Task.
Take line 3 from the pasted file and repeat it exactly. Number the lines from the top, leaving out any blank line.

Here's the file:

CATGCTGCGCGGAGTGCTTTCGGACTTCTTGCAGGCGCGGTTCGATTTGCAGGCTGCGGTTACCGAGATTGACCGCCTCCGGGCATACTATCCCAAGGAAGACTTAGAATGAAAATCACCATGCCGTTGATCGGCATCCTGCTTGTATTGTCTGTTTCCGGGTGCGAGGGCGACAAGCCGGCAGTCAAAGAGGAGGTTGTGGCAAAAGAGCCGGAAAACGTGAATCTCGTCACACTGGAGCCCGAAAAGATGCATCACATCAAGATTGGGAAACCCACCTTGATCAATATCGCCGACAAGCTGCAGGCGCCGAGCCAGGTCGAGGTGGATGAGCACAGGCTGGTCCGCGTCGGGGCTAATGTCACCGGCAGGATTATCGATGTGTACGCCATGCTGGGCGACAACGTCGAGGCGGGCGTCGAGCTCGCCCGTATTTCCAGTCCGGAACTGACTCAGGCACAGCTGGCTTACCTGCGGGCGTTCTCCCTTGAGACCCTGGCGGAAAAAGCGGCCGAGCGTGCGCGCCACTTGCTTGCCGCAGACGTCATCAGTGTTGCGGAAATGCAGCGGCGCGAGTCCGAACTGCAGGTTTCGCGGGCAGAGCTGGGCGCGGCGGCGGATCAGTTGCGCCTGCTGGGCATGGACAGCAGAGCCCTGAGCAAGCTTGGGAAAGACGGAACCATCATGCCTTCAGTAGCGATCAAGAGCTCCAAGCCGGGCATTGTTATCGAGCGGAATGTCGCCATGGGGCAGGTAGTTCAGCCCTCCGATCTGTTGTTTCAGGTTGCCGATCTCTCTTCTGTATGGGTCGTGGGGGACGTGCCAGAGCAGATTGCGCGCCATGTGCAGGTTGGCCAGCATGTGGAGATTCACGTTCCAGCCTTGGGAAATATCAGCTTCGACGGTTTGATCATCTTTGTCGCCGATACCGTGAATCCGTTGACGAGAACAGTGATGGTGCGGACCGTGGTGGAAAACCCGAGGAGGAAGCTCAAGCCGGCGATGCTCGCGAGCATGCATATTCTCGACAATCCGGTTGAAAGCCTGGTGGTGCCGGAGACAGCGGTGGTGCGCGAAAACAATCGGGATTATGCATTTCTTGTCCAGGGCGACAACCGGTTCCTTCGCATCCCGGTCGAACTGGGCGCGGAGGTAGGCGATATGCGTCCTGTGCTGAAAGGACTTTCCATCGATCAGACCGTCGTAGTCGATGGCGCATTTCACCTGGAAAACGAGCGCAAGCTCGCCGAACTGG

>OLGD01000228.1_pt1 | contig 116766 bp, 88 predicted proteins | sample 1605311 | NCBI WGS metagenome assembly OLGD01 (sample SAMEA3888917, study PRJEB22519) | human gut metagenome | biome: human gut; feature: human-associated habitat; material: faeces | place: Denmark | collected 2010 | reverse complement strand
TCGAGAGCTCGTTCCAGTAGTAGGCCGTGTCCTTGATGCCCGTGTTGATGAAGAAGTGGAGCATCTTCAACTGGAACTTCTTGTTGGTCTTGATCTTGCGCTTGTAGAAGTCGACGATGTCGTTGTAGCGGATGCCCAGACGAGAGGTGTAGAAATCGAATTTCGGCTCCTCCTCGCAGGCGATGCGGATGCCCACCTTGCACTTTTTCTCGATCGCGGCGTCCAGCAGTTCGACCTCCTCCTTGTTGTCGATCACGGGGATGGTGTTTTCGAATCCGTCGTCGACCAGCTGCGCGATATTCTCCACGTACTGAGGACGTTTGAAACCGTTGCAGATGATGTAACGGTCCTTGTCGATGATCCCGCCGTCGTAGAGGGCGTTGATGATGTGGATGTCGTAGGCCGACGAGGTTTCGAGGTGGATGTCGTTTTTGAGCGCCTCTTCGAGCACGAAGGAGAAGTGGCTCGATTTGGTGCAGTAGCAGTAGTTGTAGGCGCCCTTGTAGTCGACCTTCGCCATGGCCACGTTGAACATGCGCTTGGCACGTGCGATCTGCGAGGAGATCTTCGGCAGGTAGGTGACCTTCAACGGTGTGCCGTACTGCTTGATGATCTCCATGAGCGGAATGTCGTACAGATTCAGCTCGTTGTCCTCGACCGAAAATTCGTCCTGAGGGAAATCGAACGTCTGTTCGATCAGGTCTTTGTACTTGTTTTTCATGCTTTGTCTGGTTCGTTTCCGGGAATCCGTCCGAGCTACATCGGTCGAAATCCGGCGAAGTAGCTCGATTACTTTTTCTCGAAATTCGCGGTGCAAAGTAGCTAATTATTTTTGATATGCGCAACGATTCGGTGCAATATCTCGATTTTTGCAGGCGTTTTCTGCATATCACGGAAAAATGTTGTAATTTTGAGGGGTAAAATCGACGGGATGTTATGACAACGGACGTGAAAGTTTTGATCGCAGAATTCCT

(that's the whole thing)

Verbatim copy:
TCGAGAGCTCGTTCCAGTAGTAGGCCGTGTCCTTGATGCCCGTGTTGATGAAGAAGTGGAGCATCTTCAACTGGAACTTCTTGTTGGTCTTGATCTTGCGCTTGTAGAAGTCGACGATGTCGTTGTAGCGGATGCCCAGACGAGAGGTGTAGAAATCGAATTTCGGCTCCTCCTCGCAGGCGATGCGGATGCCCACCTTGCACTTTTTCTCGATCGCGGCGTCCAGCAGTTCGACCTCCTCCTTGTTGTCGATCACGGGGATGGTGTTTTCGAATCCGTCGTCGACCAGCTGCGCGATATTCTCCACGTACTGAGGACGTTTGAAACCGTTGCAGATGATGTAACGGTCCTTGTCGATGATCCCGCCGTCGTAGAGGGCGTTGATGATGTGGATGTCGTAGGCCGACGAGGTTTCGAGGTGGATGTCGTTTTTGAGCGCCTCTTCGAGCACGAAGGAGAAGTGGCTCGATTTGGTGCAGTAGCAGTAGTTGTAGGCGCCCTTGTAGTCGACCTTCGCCATGGCCACGTTGAACATGCGCTTGGCACGTGCGATCTGCGAGGAGATCTTCGGCAGGTAGGTGACCTTCAACGGTGTGCCGTACTGCTTGATGATCTCCATGAGCGGAATGTCGTACAGATTCAGCTCGTTGTCCTCGACCGAAAATTCGTCCTGAGGGAAATCGAACGTCTGTTCGATCAGGTCTTTGTACTTGTTTTTCATGCTTTGTCTGGTTCGTTTCCGGGAATCCGTCCGAGCTACATCGGTCGAAATCCGGCGAAGTAGCTCGATTACTTTTTCTCGAAATTCGCGGTGCAAAGTAGCTAATTATTTTTGATATGCGCAACGATTCGGTGCAATATCTCGATTTTTGCAGGCGTTTTCTGCATATCACGGAAAAATGTTGTAATTTTGAGGGGTAAAATCGACGGGATGTTATGACAACGGACGTGAAAGTTTTGATCGCAGAATTCCT